Going 150 miles per hour as the practitioner, but can’t seem to get enough done outside of treating your patients? Do you ever feel frustrated by lack of time to manage the practice? Not getting where you want to go with the practice?
Being the CEO of your practice as well as being a hands-on practitioner can be very challenging and is not something you were taught how to do in school. Yet it is vital that you be a strong CEO if you want to have an inspiring and profitable practice. Kind of a Catch 22 situation.
Think about it … if you do not feel that you are being paid enough for all your hard work as the practitioner and as the owner of a business, then perhaps you are not wearing the CEO hat well enough.
Executive time …
For starters, you need EXECUTIVE TIME. Some of the key aspects of leadership are communication, coordination and follow up. When you don’t take time to do that, you can feel the stress building up in yourself. It is vital to plan out your short and long term objectives. Furthermore, you need to give your staff the opportunity to come and talk to you about any concerns they may have instead of ambushing you in between patients. Staff meetings and morning huddles lead to good team coordination and more effective production.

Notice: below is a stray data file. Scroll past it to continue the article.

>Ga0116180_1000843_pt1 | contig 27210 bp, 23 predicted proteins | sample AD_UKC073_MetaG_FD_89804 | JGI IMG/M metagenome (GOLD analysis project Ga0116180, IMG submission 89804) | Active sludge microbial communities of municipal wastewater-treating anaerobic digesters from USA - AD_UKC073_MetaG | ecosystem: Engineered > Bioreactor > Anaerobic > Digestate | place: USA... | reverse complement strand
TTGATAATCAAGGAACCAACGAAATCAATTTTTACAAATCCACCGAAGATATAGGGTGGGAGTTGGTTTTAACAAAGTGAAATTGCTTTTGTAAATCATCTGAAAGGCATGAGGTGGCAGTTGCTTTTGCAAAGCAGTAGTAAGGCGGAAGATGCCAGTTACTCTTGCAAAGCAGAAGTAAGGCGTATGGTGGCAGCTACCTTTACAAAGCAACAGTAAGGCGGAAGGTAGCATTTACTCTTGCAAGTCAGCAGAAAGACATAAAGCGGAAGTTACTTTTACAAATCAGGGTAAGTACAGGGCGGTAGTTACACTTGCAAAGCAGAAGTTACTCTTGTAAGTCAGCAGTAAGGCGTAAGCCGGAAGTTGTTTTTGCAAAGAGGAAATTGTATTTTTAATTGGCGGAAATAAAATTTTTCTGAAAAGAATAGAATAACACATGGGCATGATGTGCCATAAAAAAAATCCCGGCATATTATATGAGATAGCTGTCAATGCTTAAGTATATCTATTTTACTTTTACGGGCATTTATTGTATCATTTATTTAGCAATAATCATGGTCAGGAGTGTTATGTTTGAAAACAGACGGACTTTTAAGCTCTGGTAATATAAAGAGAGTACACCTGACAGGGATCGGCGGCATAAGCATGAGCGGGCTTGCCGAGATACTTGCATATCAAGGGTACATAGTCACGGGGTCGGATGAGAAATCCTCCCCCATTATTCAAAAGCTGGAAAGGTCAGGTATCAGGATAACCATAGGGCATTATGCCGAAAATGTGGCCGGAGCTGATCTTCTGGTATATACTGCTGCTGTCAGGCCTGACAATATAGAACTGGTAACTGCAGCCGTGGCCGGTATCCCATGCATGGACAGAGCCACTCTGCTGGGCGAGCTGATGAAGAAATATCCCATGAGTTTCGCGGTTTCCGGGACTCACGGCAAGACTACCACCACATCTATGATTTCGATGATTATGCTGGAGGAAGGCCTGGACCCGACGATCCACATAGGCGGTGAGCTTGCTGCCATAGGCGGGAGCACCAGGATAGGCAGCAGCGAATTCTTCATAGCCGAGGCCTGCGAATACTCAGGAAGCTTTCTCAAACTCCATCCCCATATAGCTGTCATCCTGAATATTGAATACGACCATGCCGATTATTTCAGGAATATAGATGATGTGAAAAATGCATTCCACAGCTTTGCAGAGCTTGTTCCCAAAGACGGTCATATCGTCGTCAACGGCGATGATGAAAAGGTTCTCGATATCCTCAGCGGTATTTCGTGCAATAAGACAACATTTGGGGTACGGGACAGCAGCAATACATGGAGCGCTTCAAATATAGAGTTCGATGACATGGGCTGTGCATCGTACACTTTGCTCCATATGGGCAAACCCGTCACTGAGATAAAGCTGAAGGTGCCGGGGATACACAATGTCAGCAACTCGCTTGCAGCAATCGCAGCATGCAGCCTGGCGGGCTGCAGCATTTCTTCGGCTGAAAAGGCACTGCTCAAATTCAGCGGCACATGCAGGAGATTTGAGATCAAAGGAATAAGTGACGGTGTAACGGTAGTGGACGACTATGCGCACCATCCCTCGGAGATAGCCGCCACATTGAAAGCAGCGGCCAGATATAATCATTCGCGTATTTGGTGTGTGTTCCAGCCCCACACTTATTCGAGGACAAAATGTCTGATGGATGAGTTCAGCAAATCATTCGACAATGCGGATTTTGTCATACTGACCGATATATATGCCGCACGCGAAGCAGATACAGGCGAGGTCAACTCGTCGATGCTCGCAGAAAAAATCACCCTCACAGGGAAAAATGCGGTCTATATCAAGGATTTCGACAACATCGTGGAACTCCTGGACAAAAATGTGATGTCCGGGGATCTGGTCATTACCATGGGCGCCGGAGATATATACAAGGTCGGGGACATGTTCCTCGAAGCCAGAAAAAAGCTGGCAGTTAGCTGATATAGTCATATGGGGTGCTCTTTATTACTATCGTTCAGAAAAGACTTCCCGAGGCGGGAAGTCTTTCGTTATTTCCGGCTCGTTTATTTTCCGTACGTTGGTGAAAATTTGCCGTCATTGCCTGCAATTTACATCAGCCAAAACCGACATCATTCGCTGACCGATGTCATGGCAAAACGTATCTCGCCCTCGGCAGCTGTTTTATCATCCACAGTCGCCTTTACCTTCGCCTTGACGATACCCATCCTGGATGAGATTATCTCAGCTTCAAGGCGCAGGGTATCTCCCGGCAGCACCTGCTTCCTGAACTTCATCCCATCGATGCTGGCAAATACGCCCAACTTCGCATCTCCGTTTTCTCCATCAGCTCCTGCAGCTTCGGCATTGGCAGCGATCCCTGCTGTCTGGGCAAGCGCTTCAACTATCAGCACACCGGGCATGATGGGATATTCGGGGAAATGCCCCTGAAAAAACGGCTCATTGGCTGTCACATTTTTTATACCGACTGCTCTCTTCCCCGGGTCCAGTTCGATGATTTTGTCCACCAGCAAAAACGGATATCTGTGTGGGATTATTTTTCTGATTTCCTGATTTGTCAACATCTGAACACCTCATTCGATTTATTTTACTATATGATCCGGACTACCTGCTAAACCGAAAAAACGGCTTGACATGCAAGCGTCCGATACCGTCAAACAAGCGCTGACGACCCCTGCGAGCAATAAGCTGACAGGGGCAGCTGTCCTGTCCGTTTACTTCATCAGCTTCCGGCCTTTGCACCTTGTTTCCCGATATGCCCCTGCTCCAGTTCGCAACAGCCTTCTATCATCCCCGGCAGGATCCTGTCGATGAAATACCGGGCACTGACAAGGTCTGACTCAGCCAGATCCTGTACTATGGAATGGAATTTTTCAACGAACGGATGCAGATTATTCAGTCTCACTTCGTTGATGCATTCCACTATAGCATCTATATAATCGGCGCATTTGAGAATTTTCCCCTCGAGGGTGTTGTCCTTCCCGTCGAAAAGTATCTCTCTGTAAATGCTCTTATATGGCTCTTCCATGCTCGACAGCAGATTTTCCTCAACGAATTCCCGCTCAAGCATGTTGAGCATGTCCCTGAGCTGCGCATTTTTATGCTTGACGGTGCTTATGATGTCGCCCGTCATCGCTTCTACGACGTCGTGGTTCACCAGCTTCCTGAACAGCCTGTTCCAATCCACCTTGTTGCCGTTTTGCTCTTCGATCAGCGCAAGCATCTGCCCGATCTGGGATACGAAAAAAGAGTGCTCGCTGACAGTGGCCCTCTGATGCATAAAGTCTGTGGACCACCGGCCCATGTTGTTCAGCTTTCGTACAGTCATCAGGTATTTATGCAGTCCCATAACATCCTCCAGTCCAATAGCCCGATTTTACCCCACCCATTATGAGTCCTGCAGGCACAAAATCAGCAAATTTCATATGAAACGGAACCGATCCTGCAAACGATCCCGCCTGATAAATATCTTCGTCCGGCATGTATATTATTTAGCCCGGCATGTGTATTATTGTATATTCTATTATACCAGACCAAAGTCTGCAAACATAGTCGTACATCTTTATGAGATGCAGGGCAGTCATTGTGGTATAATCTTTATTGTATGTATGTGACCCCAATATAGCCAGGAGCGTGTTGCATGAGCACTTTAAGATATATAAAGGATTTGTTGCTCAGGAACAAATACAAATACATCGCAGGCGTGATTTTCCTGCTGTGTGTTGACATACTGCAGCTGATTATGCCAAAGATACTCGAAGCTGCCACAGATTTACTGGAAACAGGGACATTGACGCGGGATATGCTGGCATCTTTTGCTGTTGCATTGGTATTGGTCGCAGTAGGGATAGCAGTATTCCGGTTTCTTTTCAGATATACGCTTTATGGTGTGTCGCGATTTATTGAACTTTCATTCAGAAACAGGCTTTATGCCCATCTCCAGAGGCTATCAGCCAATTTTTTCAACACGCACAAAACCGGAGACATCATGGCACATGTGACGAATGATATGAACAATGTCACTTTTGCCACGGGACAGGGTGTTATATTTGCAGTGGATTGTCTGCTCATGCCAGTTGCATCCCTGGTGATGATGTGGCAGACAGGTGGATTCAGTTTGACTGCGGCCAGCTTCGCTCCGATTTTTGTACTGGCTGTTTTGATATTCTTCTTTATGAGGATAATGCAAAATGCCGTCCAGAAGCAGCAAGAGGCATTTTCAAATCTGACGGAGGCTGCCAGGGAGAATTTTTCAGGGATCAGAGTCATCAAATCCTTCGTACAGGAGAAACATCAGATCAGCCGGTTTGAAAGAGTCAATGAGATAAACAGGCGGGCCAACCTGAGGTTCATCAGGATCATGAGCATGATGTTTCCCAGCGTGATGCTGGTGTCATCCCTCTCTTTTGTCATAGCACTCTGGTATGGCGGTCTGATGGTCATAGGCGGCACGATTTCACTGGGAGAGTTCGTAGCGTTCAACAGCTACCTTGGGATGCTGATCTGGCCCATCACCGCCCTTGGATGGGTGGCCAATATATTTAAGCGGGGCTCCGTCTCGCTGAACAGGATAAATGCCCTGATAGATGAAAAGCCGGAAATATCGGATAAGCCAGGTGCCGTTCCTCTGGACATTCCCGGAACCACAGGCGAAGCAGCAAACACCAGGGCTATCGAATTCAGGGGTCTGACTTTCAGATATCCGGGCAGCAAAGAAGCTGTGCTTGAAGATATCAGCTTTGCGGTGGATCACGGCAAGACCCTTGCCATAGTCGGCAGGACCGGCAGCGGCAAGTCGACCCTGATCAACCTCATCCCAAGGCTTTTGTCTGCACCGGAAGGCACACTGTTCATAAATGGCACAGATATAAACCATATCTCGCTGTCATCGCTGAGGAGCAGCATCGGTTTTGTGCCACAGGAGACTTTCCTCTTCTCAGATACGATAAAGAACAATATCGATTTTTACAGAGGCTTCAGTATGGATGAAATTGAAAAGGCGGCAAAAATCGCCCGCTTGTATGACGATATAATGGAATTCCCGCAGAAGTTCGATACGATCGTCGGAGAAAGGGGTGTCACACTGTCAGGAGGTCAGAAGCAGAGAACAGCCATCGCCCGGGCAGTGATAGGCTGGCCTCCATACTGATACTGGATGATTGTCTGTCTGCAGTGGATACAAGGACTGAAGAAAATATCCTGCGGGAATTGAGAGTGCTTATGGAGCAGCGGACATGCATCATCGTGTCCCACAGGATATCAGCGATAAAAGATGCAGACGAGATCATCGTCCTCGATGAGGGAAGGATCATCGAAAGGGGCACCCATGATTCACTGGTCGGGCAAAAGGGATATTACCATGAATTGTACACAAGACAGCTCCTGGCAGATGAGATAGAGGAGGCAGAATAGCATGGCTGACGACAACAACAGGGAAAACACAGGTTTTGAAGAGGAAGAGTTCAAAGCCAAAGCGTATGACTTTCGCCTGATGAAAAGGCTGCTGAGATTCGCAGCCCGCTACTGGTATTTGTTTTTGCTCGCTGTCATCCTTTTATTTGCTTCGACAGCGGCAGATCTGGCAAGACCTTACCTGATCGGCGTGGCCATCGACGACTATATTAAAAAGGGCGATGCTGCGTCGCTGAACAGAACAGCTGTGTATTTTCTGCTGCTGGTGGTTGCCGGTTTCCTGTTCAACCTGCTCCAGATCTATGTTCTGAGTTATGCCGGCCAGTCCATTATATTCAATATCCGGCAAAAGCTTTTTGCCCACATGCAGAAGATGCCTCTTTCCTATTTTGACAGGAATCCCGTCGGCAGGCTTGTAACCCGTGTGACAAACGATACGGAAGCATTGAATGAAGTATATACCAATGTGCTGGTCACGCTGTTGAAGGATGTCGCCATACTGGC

Use your executive time to draw up plans of what you want to accomplish and what you think you need to do in order to accomplish that. Look at your statistics at the end of the week and work out what needs to be done next week to improve over last week. Or if a statistic crashed, investigate to find out why and work out a handling.
When to do this …
So, when are you going to do this in your day? The answer is to set aside an inviolatable period of time, whether it is 30 minutes each day in the morning or at lunch time, or even 2 hours once a week. Or pick the slowest time in your day if there is such a thing. A time at the end of the day is a bad idea, by the way … that almost invariably gets stolen.
A very good trade off …
Executive time can be done outside of practice hours. However, giving up a bit of production time for management time is in fact a very good trade off because, if used cleverly, it will result in even more production and in a saner, calmer fashion.
Have fun with this! Let us know if you have any questions.
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